Tuesday, October 5, 2010

It's a TEASE!!!

Snip #4 from ALWAYS AND FOREVER.

A little scene set-up: Mia and her parents have just come from the doctor's office where the specialist has confirmed her diagnosis. Poor Mia. What is a girl dying of cancer to do?

Enjoy!

We arrived home shortly after six. Ben was already gone to the hockey game with Adam and his brothers, and I was glad for having just missed him. How could I tell him that I wouldn’t be around for his next birthday? I’d never see him enter high school and graduate. I wouldn’t teach him how to drive or be there to give him advice when he had girl troubles. Who would he call for a ride home from some party he sneaked out to attend? Who would he turn to when Mom and Dad were too busy with work or when he just needed a shoulder to cry on and not a judge?

What about my friends? How was I going to face them, tell them that I wouldn’t be there with them for our senior year? I couldn’t face their tears, their pity. Ricki would try to pretend that everything was fine at first. She’d try to go on, business as usual, but eventually she’d crack…just like she did the last time. Adam would be alright. I mean, we were friends and all but we only started hanging out in the first place because of Kal. We’d only gotten close when he’d begun dating Ricki.

But, Kal…oh god, Kal. This was going to kill him. All hope was gone now. I couldn’t hide behind the sliver of doubt that I’d cast with the hope of misdiagnosis. Our worst nightmare was now reality. How could I break it to him? How could I make him suffer like that? What would he do when I was gone? Who would help him through life? Who would be his best friend, picking him up, dusting him off, and cheering him on when he was down?

Not me because I was already dead. I just hadn’t dropped yet.

“Don’t tell anyone,” I told Mom and Dad after we walked in the front door and were taking off our coats. At their blank stares, I tossed my coat on a hook and shook my head. “Not yet. I don’t want anyone to know.”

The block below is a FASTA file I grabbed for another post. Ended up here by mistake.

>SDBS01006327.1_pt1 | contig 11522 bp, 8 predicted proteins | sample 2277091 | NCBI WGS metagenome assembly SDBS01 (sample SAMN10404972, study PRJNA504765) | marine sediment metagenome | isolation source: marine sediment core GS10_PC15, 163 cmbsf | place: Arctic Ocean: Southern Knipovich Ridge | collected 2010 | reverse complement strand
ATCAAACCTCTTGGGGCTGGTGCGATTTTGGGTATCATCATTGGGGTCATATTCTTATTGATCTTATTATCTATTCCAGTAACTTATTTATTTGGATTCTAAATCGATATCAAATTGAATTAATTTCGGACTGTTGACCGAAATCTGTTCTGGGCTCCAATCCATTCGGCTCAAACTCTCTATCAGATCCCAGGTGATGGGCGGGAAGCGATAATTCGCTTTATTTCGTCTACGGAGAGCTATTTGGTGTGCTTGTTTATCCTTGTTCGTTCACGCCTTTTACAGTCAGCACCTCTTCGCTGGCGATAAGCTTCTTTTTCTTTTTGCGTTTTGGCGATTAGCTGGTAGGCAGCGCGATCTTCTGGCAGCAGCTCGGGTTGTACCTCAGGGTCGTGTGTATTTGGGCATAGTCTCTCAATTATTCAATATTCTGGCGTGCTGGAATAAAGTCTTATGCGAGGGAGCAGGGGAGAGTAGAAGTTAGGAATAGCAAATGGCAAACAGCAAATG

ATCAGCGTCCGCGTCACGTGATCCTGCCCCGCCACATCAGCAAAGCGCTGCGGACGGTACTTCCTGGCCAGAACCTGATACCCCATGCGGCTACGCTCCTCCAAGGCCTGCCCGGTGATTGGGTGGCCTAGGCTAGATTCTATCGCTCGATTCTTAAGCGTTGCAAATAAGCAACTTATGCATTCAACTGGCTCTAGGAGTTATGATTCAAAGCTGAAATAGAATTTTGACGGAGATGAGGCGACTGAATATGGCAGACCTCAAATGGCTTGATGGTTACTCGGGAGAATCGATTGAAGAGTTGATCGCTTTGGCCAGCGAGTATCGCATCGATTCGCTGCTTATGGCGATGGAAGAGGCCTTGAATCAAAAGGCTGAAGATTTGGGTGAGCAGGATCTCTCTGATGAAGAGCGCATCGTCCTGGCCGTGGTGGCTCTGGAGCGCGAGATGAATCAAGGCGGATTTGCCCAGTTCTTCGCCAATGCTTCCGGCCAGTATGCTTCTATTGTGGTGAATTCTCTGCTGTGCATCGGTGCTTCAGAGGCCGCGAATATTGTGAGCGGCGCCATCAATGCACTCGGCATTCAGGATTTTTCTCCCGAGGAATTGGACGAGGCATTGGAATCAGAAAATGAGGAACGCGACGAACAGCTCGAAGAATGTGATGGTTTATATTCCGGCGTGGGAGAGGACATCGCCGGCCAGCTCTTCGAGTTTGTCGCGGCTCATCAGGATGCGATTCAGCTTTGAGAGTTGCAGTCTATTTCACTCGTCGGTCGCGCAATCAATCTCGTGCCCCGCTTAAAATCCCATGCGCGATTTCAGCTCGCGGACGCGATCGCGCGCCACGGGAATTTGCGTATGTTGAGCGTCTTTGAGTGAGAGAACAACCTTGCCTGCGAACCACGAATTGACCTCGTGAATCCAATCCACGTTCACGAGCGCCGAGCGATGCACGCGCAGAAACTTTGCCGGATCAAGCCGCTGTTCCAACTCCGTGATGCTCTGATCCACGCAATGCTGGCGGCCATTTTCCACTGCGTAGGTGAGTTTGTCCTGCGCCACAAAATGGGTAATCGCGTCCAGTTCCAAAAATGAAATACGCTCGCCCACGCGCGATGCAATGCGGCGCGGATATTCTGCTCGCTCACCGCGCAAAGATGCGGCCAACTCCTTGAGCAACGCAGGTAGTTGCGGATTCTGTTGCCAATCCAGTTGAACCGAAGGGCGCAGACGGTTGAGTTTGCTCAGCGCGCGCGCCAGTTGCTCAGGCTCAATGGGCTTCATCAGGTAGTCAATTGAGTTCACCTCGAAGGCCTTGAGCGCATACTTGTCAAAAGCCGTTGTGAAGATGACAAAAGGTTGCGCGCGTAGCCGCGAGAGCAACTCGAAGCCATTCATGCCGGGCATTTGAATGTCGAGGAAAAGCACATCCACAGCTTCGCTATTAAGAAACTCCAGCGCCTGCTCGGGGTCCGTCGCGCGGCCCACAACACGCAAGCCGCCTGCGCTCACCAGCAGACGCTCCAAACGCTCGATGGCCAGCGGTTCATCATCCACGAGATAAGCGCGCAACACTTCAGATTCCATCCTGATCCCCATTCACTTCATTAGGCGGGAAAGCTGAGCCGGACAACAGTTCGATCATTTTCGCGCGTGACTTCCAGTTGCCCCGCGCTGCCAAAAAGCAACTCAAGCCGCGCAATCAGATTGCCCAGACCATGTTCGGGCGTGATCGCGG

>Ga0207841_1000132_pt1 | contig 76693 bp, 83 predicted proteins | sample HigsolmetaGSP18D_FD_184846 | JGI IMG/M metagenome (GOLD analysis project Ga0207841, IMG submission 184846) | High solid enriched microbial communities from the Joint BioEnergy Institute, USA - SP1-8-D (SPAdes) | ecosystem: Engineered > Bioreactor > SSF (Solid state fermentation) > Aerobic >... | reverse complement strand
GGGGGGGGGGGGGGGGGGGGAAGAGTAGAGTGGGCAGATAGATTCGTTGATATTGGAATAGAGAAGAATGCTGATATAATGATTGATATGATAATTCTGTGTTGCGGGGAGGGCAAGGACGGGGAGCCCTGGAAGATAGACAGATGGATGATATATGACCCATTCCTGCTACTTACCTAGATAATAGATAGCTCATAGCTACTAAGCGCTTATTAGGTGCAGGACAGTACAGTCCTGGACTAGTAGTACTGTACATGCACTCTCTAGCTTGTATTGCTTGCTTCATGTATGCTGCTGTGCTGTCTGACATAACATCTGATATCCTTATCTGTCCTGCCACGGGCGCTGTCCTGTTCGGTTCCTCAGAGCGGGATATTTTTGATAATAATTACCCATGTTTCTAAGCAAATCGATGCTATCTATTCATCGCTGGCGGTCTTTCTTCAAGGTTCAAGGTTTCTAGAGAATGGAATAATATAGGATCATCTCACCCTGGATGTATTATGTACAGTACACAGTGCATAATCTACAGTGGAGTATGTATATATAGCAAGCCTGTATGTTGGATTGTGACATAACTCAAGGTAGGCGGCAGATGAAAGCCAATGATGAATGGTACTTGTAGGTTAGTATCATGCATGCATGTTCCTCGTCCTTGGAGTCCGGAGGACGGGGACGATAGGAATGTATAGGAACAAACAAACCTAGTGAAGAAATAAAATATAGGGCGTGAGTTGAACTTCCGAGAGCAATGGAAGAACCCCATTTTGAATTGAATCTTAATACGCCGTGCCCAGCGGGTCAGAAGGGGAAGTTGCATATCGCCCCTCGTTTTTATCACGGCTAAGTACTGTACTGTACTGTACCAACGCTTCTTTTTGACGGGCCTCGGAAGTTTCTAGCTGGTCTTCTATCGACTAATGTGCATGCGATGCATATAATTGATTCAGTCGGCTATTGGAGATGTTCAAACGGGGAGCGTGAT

“Mia,” Dad sighed. “You heard what Dr. Shreve said. There’s not much—“

“I heard her!” I yelled, suddenly very angry with him, with Dr. Shreve, with Dr. Lambert, with Mom, with everyone. “I know how much damned time I have left. I have left! Not you, not Mom, and not Dr. Shreve. Me! And, I don’t want anyone to know. Can’t you just respect that? Is that really too much to ask? Hell, I’m dying, here. Can’t you just do as I ask and not for once in your miserable lives question me?”

I didn’t wait for them to respond. Just turned on my heel and ran up the stairs, taking them two at a time. In my room, I slammed the door, and then opened it and slammed it again for good measure. Rage still boiled within me, pushing me to new and higher peaks of anger. I lashed out, kicking the bed post, smashing my toes against the hardwood, reveling in the pain that continued to stoke the flames of my wrath. I whirled around, seeking out my next target. The desk. Within moments, all my meticulously ordered books, pens, pencils, and even the laptop were strewn around the room, the desktop devoid of even a single paperclip. Next came the dresser, and then the closet, and then the bed.

I tore through the room, a massively destructive tornado, laying waste to the village of my life. When it was over, when I’d finally spun myself to the point to exhaustion, I collapsed on my bed—stripped bare of pillows and linens—and stared up at the ceiling.

And came to a decision.

I wasn’t going to just sit back and wait for death to come claim me. Thursday afternoon after the appointment with Dr. Lambert and the ensuing conversation with Kal swung back at me with the force of a concrete wrecking ball. I’m not going to die today, and certainly not that way. I’d only been reassuring him that I was fine…that everything was going to be okay, but there was so much more to those words than I’d known at the time I’d spoken them aloud.

I may have been diagnosed with brain cancer, inoperable and thus terminal. The doctors may have given me only months to live, but that didn’t mean I was going to die of brain cancer.

No. If I had to die, then by god, I was going to do it my way. I said when. I said where. And, I was most definitely going to say how.